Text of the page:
According to Honda, the Miimo “navigates the garden through an intelligent combination of controls, timers and real-time sensory feedback.” It knows the limits of your yard with a boundary wire that is installed either underground or in the grass. The wire sends an electronic signal to the Miimo and tells it to stay within that area. I am sure your neighbors would love a free lawn mowing from your robot, but I think most people would prefer to keep their mower working on their own yard.

The Miimo is equipped with a lithium-ion battery. It is aware of its battery levels and it will return to its docking station when it has a low battery.

The cutting height is adjustable between 20 and 60 mm (0.8 and 2.4 inches), depending on the time of year and needs of your lawn. During the hot parts of the summer, it is generally wise to leave the grass a little on the longer side to help prevent the lawn from burning.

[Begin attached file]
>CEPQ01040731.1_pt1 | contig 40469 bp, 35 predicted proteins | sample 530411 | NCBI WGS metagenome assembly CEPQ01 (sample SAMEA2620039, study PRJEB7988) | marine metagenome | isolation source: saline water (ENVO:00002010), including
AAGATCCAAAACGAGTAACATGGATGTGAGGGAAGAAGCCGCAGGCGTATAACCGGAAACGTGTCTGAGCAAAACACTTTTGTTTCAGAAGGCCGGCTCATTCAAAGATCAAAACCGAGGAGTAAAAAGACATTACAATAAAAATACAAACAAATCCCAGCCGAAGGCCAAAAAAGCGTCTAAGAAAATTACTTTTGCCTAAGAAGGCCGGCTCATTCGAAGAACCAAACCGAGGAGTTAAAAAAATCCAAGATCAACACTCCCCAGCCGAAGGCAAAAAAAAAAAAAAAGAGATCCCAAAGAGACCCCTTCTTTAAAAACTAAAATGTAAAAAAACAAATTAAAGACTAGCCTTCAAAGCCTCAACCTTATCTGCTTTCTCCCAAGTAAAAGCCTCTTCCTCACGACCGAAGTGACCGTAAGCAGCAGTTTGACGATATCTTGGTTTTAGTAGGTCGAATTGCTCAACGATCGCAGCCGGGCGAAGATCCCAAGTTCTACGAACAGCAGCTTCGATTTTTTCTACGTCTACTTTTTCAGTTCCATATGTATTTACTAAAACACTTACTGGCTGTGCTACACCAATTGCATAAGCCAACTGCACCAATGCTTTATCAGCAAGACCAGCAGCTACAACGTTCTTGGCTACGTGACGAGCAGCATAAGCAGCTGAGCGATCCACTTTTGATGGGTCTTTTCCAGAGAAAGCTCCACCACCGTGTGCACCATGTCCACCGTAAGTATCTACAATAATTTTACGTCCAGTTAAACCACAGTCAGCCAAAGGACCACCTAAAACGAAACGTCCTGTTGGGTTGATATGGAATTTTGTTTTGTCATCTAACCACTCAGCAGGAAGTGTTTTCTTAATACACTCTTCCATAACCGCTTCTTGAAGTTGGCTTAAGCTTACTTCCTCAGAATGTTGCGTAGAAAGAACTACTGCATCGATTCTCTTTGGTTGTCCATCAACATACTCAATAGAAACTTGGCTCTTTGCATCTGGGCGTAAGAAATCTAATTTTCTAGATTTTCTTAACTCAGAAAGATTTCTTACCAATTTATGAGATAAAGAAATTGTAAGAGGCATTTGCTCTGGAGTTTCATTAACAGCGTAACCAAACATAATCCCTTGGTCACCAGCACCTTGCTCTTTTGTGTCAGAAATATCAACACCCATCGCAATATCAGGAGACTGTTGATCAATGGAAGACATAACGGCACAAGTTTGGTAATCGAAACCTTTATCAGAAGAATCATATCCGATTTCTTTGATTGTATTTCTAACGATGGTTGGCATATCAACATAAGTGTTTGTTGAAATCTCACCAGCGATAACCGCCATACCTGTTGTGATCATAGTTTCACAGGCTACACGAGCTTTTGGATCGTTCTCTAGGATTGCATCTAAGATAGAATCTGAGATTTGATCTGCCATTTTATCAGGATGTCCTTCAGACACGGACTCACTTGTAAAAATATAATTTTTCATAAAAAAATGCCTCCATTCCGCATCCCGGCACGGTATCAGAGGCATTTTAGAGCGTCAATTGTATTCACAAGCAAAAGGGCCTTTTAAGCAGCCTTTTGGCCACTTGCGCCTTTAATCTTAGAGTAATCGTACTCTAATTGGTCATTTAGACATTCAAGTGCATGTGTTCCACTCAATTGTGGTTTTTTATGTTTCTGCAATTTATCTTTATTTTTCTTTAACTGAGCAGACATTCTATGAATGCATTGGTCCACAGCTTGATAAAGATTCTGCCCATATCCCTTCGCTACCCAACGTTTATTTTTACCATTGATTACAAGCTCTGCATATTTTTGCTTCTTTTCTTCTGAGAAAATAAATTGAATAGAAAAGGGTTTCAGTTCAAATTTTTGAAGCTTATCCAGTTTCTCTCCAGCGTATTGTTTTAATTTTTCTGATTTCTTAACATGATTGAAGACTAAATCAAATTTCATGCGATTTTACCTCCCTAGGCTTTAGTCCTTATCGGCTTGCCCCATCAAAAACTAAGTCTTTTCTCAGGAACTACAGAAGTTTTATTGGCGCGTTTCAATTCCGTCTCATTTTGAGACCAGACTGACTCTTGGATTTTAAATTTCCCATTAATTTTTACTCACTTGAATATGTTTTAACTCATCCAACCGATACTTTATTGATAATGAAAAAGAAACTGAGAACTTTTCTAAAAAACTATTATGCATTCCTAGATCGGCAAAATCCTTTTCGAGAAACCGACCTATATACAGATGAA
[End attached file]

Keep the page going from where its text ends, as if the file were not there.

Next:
The Miimo has a couple of unique features that Honda hopes will help it stand above the competition. The first of these is the fan that resides above the blades. This helps suck grass towards the blades and should offer a cleaner cut. Additionally, the mower's three blades are flexible, designed to bend on impact with a hard object instead of breaking.

The Miimo will hit the market in early 2013 in two different models. The first model, known as the 300, offers a 300-meter (984-foot) perimeter cut. The 500 brings a 500-meter (1,640-foot) perimeter cutting area to the table. As a point of reference, Honda cites that the 500 can cut an area equal to approximately half of a football (soccer) field.

Source: Honda via IEEE Spectrum

About the Author